Wed, 31 May 2000 11:15:34 MST
> > Not that sort...it's just that I can see the differences, and we're
> > not talking about simple schwarzenneger stuff. What I mean is that
> > there is a certain way to how western writers approach
> > storytelling, and that is what I want to see.
>I understand what you are saying, but the simple fact is that
>American screen writers approach sci-fi from a totally different
>perspective, that is incompatible with Gundam. There has never been a
>serialized sci-fi property in America, that wasn't a different type
>of mainstream show in sci-fi clothing (i.e Alien Nation=Heat of the
>Night+Aliens, Battlestar Galactica=Dukes of Hazzard+Spaceships, Star
>Trek:TNG= Thirtysomething+prosthetic foreheads). The reason for that
>is because that is how the American tastes view Sci-Fi. There is no
>way to reconcile American serial writing, with a story like Gundam.
>You can't really pitch it by saying, "it's like ________ meets giant
>robots," so it does not fit into the American video repertoire
I don't think that Babylon 5 fits your definition of a mainstream show in SF
guise. Sure JMS pitched it to the hollywood execs by saying it was
'Casablanca in Space' but that definition really only applies to the first
and maybe the second seasons.
>Here I have to say that I think you are just more sensitive to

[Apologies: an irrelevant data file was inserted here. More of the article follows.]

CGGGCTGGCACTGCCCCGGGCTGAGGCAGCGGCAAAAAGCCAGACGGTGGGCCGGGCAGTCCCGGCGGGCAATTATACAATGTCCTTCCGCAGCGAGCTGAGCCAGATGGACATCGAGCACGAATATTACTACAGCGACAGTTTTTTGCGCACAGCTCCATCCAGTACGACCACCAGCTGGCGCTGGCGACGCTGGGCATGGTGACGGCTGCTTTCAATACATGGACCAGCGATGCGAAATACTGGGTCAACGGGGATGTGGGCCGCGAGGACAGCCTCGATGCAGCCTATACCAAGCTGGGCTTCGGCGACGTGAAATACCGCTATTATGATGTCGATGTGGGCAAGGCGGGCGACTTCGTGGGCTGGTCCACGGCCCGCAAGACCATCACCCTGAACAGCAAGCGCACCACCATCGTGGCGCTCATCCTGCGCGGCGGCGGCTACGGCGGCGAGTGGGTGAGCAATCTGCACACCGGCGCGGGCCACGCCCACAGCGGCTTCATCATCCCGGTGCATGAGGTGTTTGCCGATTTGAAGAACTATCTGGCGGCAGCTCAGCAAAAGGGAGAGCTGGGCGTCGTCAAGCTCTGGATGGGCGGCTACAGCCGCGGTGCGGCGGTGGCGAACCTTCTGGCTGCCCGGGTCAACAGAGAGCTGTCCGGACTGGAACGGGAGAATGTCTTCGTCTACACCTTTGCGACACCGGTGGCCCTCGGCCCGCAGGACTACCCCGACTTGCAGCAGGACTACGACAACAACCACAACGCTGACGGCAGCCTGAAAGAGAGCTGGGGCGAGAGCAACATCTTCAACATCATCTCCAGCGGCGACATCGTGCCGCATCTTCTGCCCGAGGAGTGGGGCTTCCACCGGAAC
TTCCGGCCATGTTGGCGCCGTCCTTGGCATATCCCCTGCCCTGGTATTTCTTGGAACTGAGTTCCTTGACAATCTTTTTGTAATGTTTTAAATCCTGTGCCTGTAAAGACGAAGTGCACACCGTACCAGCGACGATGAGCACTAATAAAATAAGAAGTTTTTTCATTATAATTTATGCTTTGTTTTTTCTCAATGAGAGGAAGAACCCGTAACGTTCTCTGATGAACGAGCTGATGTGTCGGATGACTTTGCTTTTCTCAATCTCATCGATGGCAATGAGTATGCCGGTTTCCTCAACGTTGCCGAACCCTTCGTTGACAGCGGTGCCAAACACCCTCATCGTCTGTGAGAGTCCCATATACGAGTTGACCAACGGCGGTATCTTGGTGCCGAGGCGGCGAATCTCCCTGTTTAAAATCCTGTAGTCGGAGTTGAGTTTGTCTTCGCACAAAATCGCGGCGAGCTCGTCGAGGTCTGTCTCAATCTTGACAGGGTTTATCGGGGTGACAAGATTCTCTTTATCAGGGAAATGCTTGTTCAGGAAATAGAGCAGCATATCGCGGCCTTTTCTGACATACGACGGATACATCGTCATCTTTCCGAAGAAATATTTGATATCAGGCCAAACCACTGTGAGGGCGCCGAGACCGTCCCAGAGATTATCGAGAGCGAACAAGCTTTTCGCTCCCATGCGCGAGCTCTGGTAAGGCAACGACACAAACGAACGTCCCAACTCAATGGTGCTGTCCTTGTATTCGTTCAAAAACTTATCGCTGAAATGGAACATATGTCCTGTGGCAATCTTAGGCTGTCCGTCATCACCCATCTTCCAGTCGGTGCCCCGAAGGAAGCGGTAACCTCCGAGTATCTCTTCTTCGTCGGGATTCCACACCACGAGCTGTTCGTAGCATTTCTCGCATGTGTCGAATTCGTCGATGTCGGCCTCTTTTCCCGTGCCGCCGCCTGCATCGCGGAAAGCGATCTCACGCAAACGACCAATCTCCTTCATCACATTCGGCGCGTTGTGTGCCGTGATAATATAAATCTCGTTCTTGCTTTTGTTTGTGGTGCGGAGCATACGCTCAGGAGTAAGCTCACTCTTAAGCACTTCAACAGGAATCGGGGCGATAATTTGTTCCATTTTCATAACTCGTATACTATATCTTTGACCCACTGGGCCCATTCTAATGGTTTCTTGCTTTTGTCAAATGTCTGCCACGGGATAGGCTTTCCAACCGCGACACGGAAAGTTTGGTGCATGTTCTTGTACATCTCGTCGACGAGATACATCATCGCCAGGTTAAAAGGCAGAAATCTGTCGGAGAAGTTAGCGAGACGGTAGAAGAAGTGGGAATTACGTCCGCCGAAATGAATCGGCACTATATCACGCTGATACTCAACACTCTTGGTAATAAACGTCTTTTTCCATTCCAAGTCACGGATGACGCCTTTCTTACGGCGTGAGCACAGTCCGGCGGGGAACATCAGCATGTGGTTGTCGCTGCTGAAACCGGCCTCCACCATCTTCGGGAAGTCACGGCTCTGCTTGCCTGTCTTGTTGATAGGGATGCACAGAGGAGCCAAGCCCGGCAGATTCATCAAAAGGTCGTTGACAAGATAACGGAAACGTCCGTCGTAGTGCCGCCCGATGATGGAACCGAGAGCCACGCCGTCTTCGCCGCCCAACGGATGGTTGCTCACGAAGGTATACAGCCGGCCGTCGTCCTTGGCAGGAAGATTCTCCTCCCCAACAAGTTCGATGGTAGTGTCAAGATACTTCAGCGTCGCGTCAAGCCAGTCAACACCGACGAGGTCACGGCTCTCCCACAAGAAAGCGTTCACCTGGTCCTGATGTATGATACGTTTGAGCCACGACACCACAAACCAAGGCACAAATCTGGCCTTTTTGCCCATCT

>Japanese stereotypes, than you are to American stereotypes. For
>example Char is a more complex, fleshed out, and interesting nemesis
>that any example I can think of in any American sci-fi show. The
>typical American sci-fi nemesis is always cast in one of a very few
>restrictive stereotypes, and frankly I can not think of a single
>American show, off the top of my head, where the main nemesis
>returned in a sequel as one of the headliner protagonists, only to
>return later as an arch-nemesis.
Again, while I don't particularly like most American SF, I've got to speak
out in defense of B5. If you take a look at some of the character arcs in
Babylon 5, they're just as complex and fleshed, if not more so, than Gundam
characters. Comparing a character like Londo Mollari, Garabaldi or G'Kar to
Char Aznable, I think the former's character arcs are more interesting,
mainly because we get to watch the whole gradual transformation of their
characters. Char goes through a lot of changes, but some of the the most
interesting parts, character development wise happen offscreen. (to be fair
though, B5 had more than 4 x the amount of screen time of an average Gundam
series to accomplish these character transformations)
Chris Upchurch a.k.a. Blackeagle
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